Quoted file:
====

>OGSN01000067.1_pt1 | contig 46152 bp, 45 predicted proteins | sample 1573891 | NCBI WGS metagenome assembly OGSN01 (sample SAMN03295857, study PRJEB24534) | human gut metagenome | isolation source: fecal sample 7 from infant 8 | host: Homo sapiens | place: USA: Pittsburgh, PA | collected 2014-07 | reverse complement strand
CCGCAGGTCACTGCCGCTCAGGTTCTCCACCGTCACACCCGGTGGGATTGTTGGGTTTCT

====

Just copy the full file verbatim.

>OGSN01000067.1_pt1 | contig 46152 bp, 45 predicted proteins | sample 1573891 | NCBI WGS metagenome assembly OGSN01 (sample SAMN03295857, study PRJEB24534) | human gut metagenome | isolation source: fecal sample 7 from infant 8 | host: Homo sapiens | place: USA: Pittsburgh, PA | collected 2014-07 | reverse complement strand
CCGCAGGTCACTGCCGCTCAGGTTCTCCACCGTCACACCCGGTGGGATTGTTGGGTTTCT